BACKGROUND: The genetics of depression has been explored in genome-wide association studies that focused on either major depressive disorder or depressive symptoms with mostly negative findings. A broad depression phenotype including both phenotypes has not been tested previously using a genome-wide association approach. We aimed to identify genetic polymorphisms significantly associated with a broad phenotype from depressive symptoms to major depressive disorder. METHODS: We analyzed two prior studies of 70,017 participants of European ancestry from general and clinical populations in the discovery stage. We performed a replication meta-analysis of 28,328 participants. Single nucleotide polymorphism (SNP)-based heritability and genetic correlations were calculated using linkage disequilibrium score regression. Discovery and replication analyses were performed using a p-value-based meta-analysis. Lifetime major depressive disorder and depressive symptom scores were used as the outcome measures. RESULTS: The SNP-based heritability of major depressive disorder was 0.21 (SE = 0.02), the SNP-based heritability of depressive symptoms was 0.04 (SE = 0.01), and their genetic correlation was 1.001 (SE = 0.2). We found one genome-wide significant locus related to the broad depression phenotype (rs9825823, chromosome 3: 61,082,153, p = 8.2 × 10-9) located in an intron of the FHIT gene. We replicated this SNP in independent samples (p = .02) and the overall meta-analysis of the discovery and replication cohorts (1.0 × 10-9). CONCLUSIONS: This large study identified a new locus for depression. Our results support a continuum between depressive symptoms and major depressive disorder. A phenotypically more inclusive approach may help to achieve the large sample sizes needed to detect susceptibility loci for depression.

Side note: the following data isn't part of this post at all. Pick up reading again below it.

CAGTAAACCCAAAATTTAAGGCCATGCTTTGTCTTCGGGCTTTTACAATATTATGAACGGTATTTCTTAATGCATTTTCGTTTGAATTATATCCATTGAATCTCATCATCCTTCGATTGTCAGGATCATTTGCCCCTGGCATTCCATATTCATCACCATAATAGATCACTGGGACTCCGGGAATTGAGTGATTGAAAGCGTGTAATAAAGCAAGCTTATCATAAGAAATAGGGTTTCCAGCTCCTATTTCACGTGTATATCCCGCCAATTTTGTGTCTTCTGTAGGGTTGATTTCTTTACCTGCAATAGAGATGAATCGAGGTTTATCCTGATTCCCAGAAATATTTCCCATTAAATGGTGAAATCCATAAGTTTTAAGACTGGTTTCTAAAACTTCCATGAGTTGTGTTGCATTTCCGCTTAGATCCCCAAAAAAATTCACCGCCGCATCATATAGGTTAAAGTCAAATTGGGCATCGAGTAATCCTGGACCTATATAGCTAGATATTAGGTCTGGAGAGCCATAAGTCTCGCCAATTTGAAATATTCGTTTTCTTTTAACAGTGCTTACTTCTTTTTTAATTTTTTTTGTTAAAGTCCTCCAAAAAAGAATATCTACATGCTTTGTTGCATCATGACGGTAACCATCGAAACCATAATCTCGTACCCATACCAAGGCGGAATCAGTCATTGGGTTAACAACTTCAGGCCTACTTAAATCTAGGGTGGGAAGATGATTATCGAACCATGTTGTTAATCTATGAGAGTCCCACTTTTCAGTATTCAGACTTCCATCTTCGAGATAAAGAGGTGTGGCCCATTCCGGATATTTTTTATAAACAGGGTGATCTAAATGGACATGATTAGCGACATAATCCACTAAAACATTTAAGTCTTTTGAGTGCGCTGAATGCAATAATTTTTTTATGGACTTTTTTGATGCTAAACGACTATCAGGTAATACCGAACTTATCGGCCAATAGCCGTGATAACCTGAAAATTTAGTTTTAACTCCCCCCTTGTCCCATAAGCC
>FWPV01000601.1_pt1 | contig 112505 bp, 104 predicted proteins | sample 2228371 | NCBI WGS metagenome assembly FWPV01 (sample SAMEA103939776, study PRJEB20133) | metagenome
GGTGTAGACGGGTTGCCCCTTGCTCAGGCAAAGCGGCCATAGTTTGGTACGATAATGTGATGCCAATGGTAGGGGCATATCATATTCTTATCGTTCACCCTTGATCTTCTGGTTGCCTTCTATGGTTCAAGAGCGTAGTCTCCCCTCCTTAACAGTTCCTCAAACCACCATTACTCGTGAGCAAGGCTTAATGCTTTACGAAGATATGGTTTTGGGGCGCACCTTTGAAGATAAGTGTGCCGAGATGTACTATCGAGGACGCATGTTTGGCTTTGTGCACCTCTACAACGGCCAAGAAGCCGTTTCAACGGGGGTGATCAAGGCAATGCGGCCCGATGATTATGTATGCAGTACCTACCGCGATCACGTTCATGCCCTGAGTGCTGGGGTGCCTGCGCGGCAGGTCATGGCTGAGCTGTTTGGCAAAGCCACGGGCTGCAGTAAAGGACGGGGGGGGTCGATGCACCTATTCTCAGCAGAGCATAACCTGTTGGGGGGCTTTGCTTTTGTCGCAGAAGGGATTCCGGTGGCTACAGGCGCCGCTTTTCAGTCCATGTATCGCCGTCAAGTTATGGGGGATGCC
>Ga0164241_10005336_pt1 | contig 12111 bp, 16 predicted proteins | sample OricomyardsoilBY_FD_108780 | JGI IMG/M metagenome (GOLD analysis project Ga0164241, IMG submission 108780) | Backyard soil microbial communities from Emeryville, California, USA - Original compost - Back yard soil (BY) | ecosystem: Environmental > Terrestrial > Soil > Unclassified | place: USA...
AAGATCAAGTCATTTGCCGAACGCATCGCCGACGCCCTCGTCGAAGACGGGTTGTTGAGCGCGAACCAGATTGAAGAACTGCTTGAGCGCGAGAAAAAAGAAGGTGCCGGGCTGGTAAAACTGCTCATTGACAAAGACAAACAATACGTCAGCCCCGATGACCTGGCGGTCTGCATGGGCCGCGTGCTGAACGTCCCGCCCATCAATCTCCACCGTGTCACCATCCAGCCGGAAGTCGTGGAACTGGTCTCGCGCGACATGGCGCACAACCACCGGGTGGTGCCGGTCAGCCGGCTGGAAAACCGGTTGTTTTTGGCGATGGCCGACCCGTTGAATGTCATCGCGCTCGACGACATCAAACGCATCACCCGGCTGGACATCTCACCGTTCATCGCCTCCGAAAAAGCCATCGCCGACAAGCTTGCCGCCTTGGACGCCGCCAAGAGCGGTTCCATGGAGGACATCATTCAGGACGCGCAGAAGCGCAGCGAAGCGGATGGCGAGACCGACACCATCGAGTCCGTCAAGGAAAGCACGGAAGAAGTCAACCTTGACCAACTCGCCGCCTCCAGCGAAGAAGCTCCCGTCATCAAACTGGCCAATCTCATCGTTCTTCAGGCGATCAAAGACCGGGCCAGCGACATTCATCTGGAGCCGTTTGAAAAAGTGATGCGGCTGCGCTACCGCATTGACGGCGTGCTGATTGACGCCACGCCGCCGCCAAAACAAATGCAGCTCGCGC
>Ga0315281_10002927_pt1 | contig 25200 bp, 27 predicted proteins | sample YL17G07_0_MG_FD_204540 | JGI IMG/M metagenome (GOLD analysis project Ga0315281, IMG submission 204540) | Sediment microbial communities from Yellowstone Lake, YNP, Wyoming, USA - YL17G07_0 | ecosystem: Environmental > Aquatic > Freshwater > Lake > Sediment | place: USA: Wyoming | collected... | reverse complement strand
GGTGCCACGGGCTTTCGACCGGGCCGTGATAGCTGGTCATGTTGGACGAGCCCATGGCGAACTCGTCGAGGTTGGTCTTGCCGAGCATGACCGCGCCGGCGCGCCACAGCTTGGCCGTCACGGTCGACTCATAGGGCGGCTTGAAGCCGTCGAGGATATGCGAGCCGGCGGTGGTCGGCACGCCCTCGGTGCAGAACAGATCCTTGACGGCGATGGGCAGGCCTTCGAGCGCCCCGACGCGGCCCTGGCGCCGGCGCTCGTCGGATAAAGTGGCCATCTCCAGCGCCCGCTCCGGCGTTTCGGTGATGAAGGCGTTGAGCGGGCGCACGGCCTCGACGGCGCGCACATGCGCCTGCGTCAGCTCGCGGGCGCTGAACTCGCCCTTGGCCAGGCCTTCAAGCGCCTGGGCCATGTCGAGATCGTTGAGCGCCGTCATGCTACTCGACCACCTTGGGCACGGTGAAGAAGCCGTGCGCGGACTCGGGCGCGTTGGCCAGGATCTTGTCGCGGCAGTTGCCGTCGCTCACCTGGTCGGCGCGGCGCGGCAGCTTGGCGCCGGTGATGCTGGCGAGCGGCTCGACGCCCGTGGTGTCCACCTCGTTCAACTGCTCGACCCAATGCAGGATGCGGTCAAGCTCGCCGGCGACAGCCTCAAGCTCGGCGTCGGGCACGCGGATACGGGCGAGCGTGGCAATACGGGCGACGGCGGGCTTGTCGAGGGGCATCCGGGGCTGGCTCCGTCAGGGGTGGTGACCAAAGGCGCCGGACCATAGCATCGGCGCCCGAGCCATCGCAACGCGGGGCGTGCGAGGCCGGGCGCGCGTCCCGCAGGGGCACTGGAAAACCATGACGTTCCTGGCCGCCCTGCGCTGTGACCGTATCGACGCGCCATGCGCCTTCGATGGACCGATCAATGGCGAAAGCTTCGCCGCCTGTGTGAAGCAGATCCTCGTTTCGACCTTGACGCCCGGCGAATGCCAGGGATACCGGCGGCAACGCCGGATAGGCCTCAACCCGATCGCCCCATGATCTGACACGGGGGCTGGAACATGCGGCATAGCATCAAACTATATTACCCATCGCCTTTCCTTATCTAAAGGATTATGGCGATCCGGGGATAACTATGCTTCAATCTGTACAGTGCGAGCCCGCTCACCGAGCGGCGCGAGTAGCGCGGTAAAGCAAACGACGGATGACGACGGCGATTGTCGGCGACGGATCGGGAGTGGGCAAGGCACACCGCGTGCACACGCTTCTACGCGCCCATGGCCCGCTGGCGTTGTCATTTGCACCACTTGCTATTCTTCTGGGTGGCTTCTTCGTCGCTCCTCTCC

Assuntos
Depressão/genética , Transtorno Depressivo/genética , Loci Gênicos , Predisposição Genética para Doença , Hidrolases Anidrido Ácido/genética , Grupo com Ancestrais do Continente Europeu/genética , Estudo de Associação Genômica Ampla , Humanos , Proteínas de Neoplasias/genética , Fenótipo
6.
Biol Psychiatry ; 81(4): 325-335, 2017 02 15.
Artigo em Inglês | MEDLINE | ID: mdl-27519822

RESUMO

BACKGROUND: Major depressive disorder (MDD) is a disabling mood disorder, and despite a known heritable component, a large meta-analysis of genome-wide association studies revealed no replicable genetic risk variants. Given prior evidence of heterogeneity by age at onset in MDD, we tested whether genome-wide significant risk variants for MDD could be identified in cases subdivided by age at onset. METHODS: Discovery case-control genome-wide association studies were performed where cases were stratified using increasing/decreasing age-at-onset cutoffs; significant single nucleotide polymorphisms were tested in nine independent replication samples, giving a total sample of 22,158 cases and 133,749 control subjects for subsetting. Polygenic score analysis was used to examine whether differences in shared genetic risk exists between earlier and adult-onset MDD with commonly comorbid disorders of schizophrenia, bipolar disorder, Alzheimer's disease, and coronary artery disease. RESULTS: We identified one replicated genome-wide significant locus associated with adult-onset (>27 years) MDD (rs7647854, odds ratio: 1.16, 95% confidence interval: 1.11-1.21, p = 5.2 × 10-11). Using polygenic score analyses, we show that earlier-onset MDD is genetically more similar to schizophrenia and bipolar disorder than adult-onset MDD. CONCLUSIONS: We demonstrate that using additional phenotype data previously collected by genetic studies to tackle phenotypic heterogeneity in MDD can successfully lead to the discovery of genetic risk factor despite reduced sample size. Furthermore, our results suggest that the genetic susceptibility to MDD differs between adult- and earlier-onset MDD, with earlier-onset cases having a greater genetic overlap with schizophrenia and bipolar disorder.


Assuntos